Below you'll find tips, topics, and resources on farming and rural living:
Hemp Production & Possibilities in Southern Alberta:
Trees & Shelterbelts:
Tips on tree health, pruning, and pest detection in Southern Alberta tree species.
Episode 1: Ornamentals & Shrubs:
Episode 2: Coniferous Trees:
Episode 3: Deciduous Trees:
General Information on Trees & Shelterbelts:
Shelterbelt Workshop (April 2022):
Leafy Spurge Management:
Click the link to view more information on the role of Alberta's Agricultural Service Boards: Alberta ASBs
In Southern Alberta, it is not uncommon to experience cycles of freezing and thawing, along with high winds. These conditions can make soil susceptible to erosion. When these weather conditions occur, producers are encouraged to monitor fields for erosion and take steps to prevent future issues.
Soil erosion can be devastating as it causes substantial damage to agricultural land and subsequent losses in crop production. For each inch of topsoil lost to erosion, crop yields can be lowered by several bushels per acre. Erosion also removes nutrients from the soil, making it less productive.
The Agriculture Service Board is mandated by the Alberta Soil Conservation Act to “prevent the loss or deterioration of soil from taking place.”
Allowing your soil to blow and erode is an infraction under the Soil Conservation Act. To learn more about this, click the link: Article: Yes, Blowing Soil Breaks a Law
If a field has begun to experience soil erosion, there are many steps you can take. Lethbridge County has knowledgeable staff that can assist in preventing and reducing soil blowing as a result of erosion. The ASB has equipment such as a bale processor, straw crimper, chisel plow equipped with Lister shovels, and heavy equipment with rippers available to assist landowners. Please do not hesitate to call the County’s resources if assistance is needed. Staff can be reached at 403-732-5333 Monday to Friday from 8:30 a.m. to 4:30 p.m.
For more information on soil erosion, click the following links:
Cleanfarms is testing the use of a manual compacting system for producers who want to recycle their bale wrap and silage plastic. The system aims to quickly compact these items for easier transport to a recycling facility.
Some compactors are available for free on-farm use. Contact Cleanfarms’ Alberta Program Advisor, Davin Johnson (e-mail or call 403‑942‑6012) to inquire about obtaining a manual compactor for your operation.
For more information on the manual compacting system, visit https://cleanfarms.ca/pilot-program-for-lethbridge-county-ab-recycle-bale-wrap-and-silage-plastic-bags-tarps-bunker-covers/
Clubroot is a serious soil-borne disease of canola, mustard and other crops in the cabbage family. Cole crop vegetables like broccoli, Brussels sprouts, cabbage, cauliflower, Chinese cabbage, kale, kohlrabi, radish, rutabaga, and turnip are susceptible to clubroot, as are many cruciferous weeds like wild mustard, stinkweed and shepherd’s purse.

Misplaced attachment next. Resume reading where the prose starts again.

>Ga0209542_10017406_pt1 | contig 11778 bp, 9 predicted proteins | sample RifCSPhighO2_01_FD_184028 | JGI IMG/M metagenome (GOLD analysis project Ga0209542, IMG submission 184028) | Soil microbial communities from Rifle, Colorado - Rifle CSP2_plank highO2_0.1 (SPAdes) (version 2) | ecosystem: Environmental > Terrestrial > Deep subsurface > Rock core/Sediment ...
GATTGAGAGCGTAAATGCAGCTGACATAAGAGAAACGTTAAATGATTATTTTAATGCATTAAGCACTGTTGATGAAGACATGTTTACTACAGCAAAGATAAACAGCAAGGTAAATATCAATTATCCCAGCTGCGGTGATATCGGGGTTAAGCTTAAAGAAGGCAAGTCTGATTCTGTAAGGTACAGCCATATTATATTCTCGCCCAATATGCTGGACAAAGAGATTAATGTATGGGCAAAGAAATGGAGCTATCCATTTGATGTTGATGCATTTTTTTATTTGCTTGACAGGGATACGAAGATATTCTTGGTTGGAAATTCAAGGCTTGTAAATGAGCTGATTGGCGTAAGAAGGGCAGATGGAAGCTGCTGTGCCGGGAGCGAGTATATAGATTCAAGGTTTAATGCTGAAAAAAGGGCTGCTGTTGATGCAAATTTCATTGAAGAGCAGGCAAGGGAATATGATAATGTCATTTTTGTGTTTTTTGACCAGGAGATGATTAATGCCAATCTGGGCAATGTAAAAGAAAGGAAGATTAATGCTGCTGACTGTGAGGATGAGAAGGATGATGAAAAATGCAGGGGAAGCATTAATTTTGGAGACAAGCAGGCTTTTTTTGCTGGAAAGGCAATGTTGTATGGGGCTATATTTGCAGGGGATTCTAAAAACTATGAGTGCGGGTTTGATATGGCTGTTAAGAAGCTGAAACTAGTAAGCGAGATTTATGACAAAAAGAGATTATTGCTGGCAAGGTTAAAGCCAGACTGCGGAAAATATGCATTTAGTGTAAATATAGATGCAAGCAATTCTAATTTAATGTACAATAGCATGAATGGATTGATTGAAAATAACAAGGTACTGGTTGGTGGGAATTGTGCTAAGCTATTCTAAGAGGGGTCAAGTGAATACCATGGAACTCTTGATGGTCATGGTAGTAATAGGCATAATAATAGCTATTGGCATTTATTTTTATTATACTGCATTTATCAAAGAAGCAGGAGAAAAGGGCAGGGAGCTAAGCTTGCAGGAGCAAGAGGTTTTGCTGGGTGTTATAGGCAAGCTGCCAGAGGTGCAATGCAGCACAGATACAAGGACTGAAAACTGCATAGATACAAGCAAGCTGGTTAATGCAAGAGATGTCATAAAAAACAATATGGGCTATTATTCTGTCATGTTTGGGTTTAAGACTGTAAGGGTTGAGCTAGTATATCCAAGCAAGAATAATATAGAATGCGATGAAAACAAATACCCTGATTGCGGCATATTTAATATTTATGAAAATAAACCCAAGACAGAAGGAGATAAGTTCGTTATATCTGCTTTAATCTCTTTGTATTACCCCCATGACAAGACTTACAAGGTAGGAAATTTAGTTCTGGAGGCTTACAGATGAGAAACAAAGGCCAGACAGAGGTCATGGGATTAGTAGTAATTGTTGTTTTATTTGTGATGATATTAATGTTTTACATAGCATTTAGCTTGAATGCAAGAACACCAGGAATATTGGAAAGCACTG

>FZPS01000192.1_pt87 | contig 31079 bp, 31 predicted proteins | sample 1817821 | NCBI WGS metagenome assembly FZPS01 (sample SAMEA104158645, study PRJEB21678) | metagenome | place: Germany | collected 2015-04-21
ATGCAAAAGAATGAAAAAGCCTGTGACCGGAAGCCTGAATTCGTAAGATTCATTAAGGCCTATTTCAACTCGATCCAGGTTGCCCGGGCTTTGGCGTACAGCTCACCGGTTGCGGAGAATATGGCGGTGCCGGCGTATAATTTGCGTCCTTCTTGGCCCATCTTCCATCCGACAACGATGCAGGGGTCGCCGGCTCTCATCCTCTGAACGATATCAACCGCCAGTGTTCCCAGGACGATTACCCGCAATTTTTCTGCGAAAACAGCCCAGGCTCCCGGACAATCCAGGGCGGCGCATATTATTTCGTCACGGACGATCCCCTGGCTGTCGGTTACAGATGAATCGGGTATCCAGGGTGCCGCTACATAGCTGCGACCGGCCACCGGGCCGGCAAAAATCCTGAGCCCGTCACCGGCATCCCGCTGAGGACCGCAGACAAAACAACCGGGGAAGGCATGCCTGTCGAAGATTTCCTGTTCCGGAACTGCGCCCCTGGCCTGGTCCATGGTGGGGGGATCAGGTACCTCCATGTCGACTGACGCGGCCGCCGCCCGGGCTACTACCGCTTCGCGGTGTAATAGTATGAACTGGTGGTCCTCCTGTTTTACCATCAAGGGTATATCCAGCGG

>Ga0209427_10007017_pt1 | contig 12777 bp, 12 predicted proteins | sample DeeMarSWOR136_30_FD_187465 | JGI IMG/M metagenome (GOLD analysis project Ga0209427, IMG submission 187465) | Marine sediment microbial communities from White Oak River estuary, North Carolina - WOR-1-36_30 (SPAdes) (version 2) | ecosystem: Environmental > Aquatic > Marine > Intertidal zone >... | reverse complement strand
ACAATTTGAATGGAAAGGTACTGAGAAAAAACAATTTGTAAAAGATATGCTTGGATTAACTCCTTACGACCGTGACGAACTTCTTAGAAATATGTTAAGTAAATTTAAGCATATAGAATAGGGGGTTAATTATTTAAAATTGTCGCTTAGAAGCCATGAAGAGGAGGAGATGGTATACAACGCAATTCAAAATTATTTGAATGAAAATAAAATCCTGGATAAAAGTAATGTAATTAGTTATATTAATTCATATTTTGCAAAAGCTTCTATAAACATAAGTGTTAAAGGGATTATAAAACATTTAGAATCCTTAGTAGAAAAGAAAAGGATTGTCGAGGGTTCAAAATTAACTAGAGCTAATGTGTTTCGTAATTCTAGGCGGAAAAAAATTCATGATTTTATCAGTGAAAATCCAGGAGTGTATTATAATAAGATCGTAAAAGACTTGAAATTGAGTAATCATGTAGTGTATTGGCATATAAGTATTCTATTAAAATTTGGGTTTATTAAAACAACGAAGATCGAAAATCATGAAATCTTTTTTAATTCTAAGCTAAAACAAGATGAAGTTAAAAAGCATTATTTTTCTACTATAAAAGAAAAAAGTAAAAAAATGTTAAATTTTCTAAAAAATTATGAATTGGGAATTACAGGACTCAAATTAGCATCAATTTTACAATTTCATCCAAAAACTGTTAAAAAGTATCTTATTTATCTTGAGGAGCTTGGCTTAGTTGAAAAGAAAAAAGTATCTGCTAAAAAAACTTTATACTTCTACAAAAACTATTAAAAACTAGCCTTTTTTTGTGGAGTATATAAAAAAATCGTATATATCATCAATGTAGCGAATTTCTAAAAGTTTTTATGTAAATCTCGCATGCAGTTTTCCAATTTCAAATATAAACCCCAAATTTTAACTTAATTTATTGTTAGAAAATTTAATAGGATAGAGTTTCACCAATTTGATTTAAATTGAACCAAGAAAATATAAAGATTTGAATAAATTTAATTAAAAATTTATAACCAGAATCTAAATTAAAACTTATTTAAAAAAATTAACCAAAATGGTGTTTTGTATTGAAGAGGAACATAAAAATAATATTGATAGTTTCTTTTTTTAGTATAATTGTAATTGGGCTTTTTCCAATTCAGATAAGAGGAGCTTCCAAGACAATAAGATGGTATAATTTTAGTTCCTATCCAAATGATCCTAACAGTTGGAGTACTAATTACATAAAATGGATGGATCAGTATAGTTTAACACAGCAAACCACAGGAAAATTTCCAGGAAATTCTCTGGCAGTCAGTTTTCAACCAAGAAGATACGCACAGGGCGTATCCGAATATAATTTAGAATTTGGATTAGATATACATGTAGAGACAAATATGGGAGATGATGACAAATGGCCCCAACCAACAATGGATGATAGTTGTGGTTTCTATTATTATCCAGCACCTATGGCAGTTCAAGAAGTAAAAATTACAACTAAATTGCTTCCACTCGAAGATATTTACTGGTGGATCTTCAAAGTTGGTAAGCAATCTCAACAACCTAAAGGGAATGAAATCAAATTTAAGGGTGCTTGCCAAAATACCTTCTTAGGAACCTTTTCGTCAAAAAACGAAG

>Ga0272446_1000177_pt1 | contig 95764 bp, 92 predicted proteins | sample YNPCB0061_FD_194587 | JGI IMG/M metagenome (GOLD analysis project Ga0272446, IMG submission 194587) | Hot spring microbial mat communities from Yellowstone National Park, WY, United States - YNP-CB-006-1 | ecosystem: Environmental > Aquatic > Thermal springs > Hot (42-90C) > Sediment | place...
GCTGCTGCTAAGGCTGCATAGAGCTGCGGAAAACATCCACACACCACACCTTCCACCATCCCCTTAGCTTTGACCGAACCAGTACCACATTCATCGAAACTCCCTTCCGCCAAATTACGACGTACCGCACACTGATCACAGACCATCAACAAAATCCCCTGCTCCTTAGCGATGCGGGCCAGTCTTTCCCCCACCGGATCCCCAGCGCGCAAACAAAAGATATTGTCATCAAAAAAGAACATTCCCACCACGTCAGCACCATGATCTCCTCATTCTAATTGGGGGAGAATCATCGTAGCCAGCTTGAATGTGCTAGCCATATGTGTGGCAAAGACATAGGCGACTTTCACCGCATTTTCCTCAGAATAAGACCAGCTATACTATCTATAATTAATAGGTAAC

As the name of this disease suggests, roots of infected plants may exhibit a club-like appearance. However, overall symptoms will vary depending on the growth stage of the crop when it becomes infected. Infection at the seedling stage can result in wilting, stunting and yellowing symptoms by the late rosette to early podding stage, while premature ripening or death can be observed in canola or mustard plants nearing maturity. Plants infected at later growth stages may not show wilting, stunting or yellowing, but may still ripen prematurely and seeds may shrivel, thus reducing yield and quality (oil content). The objective of the Clubroot Management Plan is to minimize yield losses due to clubroot and reduce the further spread and buildup of clubroot in canola, mustard and market garden vegetable fields in Alberta.
Michael Harding, a Research Scientist from Alberta Agriculture and Forestry tells us, “Harvest time is an ideal time to scout for clubroot for two reasons. The first is that the disease symptoms have reached their apex and they’re easy to spot by pulling up the roots. The second reason is that for fields that are swathed, if you can get in during swathing, or right after the swather, it’s much easier to move and walk through the fields and scout multiple areas. Make sure to look in areas around low spots or along fence lines or shelterbelts where snowdrifts accumulate. The field entrance is also a good place to scout, and anywhere the growth is unthrifty or poor, or where weedy patches exist. Early detection makes an infestation manageable.”
For more information on scouting for fields call the Lethbridge County Agriculture Service Board at 403-732-5333. The Alberta Clubroot Management Plan is available at https://open.alberta.ca/publications/7089438